When it comes to buying a digital camera, it's easy to get confused as there are so many options. Fear not. We're here to help. This guide will help you make a purchasing decision based on the specifications you'll need to examine closely (and the specs you can basically ignore) before you fork out your hard-earned cash.
Digital camera shopping tips
Here are our recommendations:
- Match Mp to your use: Most point-and-shoot cameras offer at least 5Mp, which is plenty for producing 11x14-inch prints. Cameras with more megapixels will yield even larger prints and allow you to blow up a part of an image with less likelihood that the print will be blurry. If you plan to make only 4x6-inch prints, you don't have to shoot at the camera's highest resolution - and as a result, you can fit more shots on your memory card.
- Look for rechargeable batteries and a charger: The cost of disposable batteries adds up over the long run. Some cameras can use AA batteries of any type - disposable or rechargeable. That capability can be helpful if your rechargeable batteries run out of juice and you don't want to wait while they replenish.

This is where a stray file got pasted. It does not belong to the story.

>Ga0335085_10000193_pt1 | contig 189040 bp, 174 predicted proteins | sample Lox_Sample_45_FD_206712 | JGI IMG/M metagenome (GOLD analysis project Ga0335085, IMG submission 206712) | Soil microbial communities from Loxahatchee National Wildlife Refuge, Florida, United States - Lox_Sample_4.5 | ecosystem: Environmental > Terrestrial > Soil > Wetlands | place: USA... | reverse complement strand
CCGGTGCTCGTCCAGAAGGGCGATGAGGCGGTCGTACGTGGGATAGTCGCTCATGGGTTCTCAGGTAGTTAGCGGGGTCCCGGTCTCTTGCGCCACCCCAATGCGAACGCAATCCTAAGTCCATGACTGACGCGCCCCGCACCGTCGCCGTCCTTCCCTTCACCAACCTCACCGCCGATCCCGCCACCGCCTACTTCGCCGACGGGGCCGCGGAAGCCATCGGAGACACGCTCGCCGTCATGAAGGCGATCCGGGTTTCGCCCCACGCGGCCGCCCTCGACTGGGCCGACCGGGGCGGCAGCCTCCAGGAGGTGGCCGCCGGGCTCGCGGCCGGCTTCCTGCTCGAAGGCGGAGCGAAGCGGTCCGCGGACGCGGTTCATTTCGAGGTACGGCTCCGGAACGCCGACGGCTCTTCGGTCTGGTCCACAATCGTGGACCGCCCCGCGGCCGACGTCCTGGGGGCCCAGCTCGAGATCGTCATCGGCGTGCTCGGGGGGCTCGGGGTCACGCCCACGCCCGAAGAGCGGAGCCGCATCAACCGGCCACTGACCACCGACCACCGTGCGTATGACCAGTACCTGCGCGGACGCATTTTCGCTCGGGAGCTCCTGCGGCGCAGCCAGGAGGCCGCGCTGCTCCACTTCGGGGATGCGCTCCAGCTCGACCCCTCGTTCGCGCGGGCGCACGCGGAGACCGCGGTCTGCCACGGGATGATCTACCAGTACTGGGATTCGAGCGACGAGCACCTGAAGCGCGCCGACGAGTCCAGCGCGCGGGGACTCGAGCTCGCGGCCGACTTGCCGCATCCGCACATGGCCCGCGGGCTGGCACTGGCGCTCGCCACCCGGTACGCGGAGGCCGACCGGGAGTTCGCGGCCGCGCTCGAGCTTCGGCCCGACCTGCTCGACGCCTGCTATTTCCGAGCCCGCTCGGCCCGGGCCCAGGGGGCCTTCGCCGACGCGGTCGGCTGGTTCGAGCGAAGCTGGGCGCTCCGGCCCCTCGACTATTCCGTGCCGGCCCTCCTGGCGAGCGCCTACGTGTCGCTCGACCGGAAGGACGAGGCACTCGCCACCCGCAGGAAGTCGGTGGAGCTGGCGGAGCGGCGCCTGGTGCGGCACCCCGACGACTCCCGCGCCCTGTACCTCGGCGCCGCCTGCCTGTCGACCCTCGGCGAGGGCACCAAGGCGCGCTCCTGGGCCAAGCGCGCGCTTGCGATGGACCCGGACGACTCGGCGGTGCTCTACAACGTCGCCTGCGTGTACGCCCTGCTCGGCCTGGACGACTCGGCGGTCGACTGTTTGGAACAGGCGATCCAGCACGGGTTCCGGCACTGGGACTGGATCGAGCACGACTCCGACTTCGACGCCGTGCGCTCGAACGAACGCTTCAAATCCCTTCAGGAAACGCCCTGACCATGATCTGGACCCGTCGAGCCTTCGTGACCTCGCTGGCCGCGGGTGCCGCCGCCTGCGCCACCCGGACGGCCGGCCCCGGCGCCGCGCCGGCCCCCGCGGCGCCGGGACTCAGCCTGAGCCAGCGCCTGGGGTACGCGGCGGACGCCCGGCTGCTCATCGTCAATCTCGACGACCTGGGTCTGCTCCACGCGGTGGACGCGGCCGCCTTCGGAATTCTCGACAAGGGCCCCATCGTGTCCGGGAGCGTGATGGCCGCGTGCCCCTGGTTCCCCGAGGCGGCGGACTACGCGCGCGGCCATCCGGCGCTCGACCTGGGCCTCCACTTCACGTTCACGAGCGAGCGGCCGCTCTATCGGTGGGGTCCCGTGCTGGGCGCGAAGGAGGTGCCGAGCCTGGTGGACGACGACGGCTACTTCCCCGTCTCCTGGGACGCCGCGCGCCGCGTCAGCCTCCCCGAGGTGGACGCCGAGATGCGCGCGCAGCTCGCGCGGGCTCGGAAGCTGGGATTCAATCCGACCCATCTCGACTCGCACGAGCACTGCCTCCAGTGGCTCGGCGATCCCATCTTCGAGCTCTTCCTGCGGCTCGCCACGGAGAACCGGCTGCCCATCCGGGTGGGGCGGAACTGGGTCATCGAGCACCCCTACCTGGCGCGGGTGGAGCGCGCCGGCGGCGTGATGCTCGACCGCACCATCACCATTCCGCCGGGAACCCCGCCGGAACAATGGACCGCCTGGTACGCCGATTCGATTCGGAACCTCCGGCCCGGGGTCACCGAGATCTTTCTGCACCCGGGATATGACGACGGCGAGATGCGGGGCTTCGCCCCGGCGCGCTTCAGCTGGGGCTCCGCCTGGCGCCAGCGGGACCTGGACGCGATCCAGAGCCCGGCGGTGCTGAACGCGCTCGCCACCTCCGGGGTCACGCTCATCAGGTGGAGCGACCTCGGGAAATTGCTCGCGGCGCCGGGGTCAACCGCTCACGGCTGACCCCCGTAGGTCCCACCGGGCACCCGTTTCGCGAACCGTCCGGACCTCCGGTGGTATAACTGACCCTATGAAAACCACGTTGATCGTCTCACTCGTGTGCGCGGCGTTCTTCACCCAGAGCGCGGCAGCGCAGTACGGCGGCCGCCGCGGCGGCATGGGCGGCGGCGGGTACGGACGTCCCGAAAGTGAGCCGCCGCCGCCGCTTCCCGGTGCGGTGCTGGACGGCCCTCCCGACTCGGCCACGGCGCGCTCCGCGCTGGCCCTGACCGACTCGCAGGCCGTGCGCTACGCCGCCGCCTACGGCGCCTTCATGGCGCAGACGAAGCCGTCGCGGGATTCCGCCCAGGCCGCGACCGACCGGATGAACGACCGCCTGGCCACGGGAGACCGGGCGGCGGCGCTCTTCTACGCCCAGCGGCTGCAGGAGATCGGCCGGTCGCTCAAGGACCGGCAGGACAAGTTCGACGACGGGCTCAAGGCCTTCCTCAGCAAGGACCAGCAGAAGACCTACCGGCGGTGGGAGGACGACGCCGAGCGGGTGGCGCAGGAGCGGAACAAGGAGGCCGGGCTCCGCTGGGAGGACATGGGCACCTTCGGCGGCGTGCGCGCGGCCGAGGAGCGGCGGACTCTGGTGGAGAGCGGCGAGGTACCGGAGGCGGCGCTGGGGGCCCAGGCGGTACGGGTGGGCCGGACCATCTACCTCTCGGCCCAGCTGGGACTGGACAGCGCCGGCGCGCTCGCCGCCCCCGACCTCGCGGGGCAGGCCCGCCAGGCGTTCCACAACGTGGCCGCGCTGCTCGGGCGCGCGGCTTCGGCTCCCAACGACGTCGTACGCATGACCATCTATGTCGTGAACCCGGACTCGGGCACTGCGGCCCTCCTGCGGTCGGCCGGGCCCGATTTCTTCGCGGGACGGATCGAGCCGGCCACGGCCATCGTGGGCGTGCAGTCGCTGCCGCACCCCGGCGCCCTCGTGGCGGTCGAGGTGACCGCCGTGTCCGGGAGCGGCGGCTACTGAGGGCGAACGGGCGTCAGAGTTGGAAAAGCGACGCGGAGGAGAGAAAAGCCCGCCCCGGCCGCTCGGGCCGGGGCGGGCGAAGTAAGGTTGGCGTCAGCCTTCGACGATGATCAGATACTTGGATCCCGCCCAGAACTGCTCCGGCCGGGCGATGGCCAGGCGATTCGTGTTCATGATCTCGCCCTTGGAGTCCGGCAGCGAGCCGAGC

- Disregard digital zoom: Most cameras offer at least 3x optical zoom - and some boast an optical zoom as high as 30X. But sometimes vendors tout a high total zoom that includes digital zoom, which you should disregard: Digital zoom produces photos that are inferior to those produced with an optical zoom.
- Look for a low-light focusing aid: Some cameras have auxiliary lights that help them focus in dim settings. That's important for many indoor shots. A lot of cameras these days have backside-illuminated (BSI) sensors, which generally do a great job in low-light situations.
- Try the camera before you buy: Some cameras have commands and menus that are easier to use than others, a comparison you can make only with a hands-on trial. Also evaluate the lag time between when you press the shutter button and when the camera actually takes the picture. Try the zoom lens - does it operate quickly and smoothly? Find out how long you must wait between taking pictures. And try the LCD viewfinder - in the sun if possible - to determine how easy it is to read.
- Consider investing in a memory card reader or a camera dock: A memory card reader acts like an external hard drive attached to your PC or laptop, allowing you to download pictures directly from your camera's storage media. Many newer laptops have one or more memory card slots built in, as do some inkjet printers. Alternatively, some cameras come with a dock or offer one as an option, and some of these docks offer a dedicated button for uploading all of your new photos on a memory card. A dock also charges the camera's battery.
- Buy a second memory card: If you have a second memory card, you can keep shooting while the images download, rather than having to keep the camera hooked up to your PC. Also, you won't have to worry about running out of space (and missing your perfect shot) quite so quickly.